Quote:
2. For just two people, what's the way to handle the decks? Last night was a late start so we didn't get a chance to learn/play The Moor, so we just drew cards from the new G-Deck and played the original game. It seemed a little better and more prosperous of a game, but still a bit of a struggle with the random 7-card selection. My wife got the "Chamberlain" card and quite easily won the game with her 5 people earlier then normal.


You might want to try a draft to prevent one person getting dealt a ridiculously strong hand. A very popular house rule.

My personal take is just to shuffle up all the decks together, discarding Ocks and re-drawing as appropriate in 2P.

Quote:
3. We usually set the cards we've just used in a game into a separate pile so we don't get them again for more variety. Is this a good idea?


While you're still exploring the game, sure. It's better to know what cards to expect than have them take you by surprise.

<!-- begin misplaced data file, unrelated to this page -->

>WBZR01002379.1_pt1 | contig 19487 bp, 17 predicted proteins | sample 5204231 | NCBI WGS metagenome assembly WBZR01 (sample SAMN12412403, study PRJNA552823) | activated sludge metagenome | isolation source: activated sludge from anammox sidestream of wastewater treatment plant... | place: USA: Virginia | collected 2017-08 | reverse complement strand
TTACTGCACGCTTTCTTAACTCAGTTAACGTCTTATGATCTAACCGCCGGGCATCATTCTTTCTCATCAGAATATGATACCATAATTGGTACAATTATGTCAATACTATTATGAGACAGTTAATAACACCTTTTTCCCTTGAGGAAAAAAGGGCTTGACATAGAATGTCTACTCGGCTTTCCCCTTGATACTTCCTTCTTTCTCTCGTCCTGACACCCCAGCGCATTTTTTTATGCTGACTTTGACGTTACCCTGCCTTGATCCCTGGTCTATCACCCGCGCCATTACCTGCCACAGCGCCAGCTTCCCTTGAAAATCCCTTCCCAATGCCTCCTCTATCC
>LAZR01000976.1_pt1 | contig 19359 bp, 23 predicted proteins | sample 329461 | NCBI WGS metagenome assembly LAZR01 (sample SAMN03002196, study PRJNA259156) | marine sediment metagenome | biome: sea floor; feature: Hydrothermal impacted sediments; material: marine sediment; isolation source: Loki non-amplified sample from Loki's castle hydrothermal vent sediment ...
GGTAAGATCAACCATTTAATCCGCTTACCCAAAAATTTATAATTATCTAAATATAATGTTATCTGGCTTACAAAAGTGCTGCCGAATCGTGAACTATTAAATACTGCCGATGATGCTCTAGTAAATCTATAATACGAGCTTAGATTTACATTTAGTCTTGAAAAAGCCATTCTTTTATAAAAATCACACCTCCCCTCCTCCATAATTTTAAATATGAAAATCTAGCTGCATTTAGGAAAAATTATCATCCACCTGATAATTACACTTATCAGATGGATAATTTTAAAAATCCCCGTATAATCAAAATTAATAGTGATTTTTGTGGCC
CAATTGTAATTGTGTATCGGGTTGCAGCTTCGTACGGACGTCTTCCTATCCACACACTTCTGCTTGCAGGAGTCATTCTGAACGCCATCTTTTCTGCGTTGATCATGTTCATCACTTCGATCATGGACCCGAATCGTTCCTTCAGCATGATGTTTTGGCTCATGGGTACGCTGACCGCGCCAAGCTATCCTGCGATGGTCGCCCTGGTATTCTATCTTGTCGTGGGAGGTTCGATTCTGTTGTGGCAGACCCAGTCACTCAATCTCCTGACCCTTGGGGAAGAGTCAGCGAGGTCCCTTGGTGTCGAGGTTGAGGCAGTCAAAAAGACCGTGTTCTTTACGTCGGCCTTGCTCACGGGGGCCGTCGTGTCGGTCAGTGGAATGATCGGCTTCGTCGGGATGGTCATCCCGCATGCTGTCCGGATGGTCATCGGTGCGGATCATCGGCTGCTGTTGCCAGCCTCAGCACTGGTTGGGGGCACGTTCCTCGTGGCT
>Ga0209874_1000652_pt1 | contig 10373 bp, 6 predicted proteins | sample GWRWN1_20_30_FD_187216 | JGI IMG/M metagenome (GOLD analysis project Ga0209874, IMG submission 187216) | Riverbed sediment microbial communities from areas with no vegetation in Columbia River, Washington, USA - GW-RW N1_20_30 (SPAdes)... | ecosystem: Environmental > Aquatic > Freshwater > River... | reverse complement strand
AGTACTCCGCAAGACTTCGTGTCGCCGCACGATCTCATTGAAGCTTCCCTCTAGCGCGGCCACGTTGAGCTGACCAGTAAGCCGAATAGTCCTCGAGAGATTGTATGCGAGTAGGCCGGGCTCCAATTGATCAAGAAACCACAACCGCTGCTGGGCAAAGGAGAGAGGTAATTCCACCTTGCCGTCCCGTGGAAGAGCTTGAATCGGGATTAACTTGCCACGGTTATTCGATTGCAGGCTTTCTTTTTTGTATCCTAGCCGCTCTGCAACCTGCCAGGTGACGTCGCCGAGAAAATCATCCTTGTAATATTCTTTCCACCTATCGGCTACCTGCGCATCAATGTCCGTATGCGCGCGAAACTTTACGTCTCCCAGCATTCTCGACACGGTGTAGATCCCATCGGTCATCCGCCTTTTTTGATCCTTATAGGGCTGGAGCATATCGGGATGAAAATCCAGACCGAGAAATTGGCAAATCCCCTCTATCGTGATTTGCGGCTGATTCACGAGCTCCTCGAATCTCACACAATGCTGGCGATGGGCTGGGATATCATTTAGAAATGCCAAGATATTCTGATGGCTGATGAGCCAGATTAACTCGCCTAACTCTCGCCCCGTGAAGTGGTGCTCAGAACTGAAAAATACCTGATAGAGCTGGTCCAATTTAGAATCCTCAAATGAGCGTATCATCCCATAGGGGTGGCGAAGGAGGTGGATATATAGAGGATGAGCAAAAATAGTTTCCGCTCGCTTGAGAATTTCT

Quote:
4. Most importantly, can mixing some of the 2-4+ cards into the mix help spice up the game and make it less cut-throat?


I wouldn't recommend it. Those cards are marked 3+ and 4+ for a reason. You might find yourself in some impossible situations and even more lop-sided games.

Quote:
5. I've perused the tips on this site, yet still fall victim to my wife's better planning skills. Help!


Block! If you know she wants a resource, take it first. Reed is very precious in 2P, to the extent where taking a single reed on the space is sometimes a good idea. Look out for opportunities to take the Start Player to get 6 Wood instead of 3. Look for ways to combo cards, especially those you didn't think were so strong (Clay Supports + Ladder + Bricklayer = Win!). Very importantly, prioritise growing your family above anything else except food up to about Round 9. If you've not got three family members and are well on the way to a fourth by then, then you need to focus on knocking up some rooms and knocking up your wife!